People are living longer – and we all want to live healthier lives. Many of us will end up with certain conditions and may be taking drugs for 20 to 30 years of our lives. We want these drugs to treat our diseases and be mindful of our overall health. The combination of plants in Coacillium often surprises people, which is probably why we’ve faced a lot of disbelief. But doesn’t it also make you think about what else might be possible with plants? Our moonshot project is to eventually look at the potential of botanical drugs for Alzheimer’s disease… 

And why not give patients more choice? Today, there is a growing trend for more natural products. With clinical trials and more research, we could give patients options for pharmaceuticals too. If you have a synthetic drug and a botanical drug – both of which are approved by health authorities with clinical evidence that shows both are effective – many people may choose the botanical option, as surveys have shown.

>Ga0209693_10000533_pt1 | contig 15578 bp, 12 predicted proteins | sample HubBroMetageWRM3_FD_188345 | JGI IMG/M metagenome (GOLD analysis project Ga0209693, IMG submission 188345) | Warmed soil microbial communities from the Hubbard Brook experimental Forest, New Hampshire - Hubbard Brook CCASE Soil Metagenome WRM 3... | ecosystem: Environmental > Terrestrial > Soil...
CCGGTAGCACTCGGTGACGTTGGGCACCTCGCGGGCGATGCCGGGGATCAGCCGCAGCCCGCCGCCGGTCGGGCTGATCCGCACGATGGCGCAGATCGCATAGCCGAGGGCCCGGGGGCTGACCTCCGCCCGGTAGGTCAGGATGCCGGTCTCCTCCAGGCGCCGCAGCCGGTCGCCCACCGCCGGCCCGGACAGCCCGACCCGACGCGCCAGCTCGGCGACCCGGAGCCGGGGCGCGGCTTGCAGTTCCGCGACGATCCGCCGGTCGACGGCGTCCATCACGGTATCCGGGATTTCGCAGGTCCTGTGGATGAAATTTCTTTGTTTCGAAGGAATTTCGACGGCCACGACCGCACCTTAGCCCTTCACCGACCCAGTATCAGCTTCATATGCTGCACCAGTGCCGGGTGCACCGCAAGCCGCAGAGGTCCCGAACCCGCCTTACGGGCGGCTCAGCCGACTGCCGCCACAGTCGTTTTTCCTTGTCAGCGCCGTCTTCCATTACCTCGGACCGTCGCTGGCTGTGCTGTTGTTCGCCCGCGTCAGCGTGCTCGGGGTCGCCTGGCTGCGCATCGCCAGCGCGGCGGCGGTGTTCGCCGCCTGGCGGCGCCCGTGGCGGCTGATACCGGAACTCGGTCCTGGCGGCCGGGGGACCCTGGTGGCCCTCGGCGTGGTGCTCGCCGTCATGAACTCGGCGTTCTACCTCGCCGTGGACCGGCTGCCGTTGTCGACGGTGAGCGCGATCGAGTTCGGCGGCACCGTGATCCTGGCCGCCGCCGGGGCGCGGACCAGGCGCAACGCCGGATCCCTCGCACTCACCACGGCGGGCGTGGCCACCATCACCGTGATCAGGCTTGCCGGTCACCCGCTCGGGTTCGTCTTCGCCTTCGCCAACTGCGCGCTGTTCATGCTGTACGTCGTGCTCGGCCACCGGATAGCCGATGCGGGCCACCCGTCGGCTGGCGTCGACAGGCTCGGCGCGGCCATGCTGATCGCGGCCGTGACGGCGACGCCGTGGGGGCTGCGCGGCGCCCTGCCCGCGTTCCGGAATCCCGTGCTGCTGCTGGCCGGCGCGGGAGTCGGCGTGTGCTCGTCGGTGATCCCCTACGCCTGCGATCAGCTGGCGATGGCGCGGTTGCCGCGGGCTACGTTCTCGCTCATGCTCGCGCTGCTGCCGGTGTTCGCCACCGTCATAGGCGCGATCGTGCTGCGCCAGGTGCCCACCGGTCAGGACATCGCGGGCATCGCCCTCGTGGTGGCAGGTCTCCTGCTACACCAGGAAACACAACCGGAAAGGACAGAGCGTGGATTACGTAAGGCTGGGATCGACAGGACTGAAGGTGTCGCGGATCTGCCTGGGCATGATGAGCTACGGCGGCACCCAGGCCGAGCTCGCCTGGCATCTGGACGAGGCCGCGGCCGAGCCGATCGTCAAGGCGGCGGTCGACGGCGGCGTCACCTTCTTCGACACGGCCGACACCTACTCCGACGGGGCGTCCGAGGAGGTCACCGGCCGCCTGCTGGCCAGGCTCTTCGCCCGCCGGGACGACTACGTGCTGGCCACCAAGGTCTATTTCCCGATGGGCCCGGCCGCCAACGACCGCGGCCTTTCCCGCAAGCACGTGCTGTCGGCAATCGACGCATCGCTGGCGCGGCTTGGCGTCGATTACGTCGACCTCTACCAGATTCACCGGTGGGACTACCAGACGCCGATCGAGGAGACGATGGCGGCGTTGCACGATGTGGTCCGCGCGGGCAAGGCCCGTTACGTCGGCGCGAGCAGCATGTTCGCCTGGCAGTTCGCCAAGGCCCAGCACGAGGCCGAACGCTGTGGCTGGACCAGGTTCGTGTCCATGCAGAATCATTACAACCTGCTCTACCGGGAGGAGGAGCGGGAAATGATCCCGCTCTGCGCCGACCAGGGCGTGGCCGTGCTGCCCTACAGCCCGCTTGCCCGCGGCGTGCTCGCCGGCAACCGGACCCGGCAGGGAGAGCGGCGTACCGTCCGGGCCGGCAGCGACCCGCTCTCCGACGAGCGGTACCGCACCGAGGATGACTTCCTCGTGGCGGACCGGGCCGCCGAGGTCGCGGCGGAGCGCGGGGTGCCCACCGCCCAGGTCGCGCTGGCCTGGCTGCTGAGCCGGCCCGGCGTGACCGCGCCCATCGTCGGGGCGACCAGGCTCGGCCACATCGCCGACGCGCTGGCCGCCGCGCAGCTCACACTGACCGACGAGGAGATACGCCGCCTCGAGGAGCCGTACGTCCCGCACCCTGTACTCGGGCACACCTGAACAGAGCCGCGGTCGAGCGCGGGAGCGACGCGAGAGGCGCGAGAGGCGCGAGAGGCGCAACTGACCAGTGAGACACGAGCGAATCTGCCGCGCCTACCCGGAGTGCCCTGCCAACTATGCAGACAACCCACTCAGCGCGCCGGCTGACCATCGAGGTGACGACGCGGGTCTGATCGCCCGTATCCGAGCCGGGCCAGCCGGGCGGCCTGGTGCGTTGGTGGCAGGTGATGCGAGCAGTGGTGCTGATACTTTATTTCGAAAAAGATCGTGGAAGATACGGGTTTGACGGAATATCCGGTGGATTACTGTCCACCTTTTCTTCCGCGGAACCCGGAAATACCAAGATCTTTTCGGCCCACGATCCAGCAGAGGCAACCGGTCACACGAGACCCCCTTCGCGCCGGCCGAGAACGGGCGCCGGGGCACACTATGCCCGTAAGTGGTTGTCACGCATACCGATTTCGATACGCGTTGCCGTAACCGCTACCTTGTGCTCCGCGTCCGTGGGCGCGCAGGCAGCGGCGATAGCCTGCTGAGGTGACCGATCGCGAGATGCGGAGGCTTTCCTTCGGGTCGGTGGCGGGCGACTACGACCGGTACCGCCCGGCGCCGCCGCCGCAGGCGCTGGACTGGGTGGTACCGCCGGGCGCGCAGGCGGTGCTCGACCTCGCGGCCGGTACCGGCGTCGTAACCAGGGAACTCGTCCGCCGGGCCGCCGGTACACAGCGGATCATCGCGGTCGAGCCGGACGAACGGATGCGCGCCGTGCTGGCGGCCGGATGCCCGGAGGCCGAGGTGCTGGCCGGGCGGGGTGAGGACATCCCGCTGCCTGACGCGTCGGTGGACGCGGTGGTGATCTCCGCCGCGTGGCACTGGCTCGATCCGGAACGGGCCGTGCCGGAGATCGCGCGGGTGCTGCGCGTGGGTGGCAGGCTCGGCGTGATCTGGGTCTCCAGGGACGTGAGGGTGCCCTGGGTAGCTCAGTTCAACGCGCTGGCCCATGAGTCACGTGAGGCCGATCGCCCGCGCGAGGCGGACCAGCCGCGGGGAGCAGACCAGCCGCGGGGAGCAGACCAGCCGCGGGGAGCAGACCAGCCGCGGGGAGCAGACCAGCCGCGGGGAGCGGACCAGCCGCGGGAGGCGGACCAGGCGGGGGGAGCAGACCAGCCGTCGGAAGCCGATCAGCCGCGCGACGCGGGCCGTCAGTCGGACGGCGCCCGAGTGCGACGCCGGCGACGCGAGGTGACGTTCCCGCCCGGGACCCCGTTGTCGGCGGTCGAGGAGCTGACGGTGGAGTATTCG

I don’t expect the pharma industry and venture capitalists to instantly go crazy on botanical drugs. But I do hope our story can serve as inspiration. Botanical products shouldn’t be limited to nutraceuticals or supplements – they should be researched for their potential as pharmaceutical drugs, for the treatment of diseases, particularly for chronic conditions.

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  1. MedScape, “Topical Botanical Drug Coacillium Curbs Childhood Alopecia,” (2023). Available at
About the Author
Saad Harti

CEO of Legacy Healthcare, Switzerland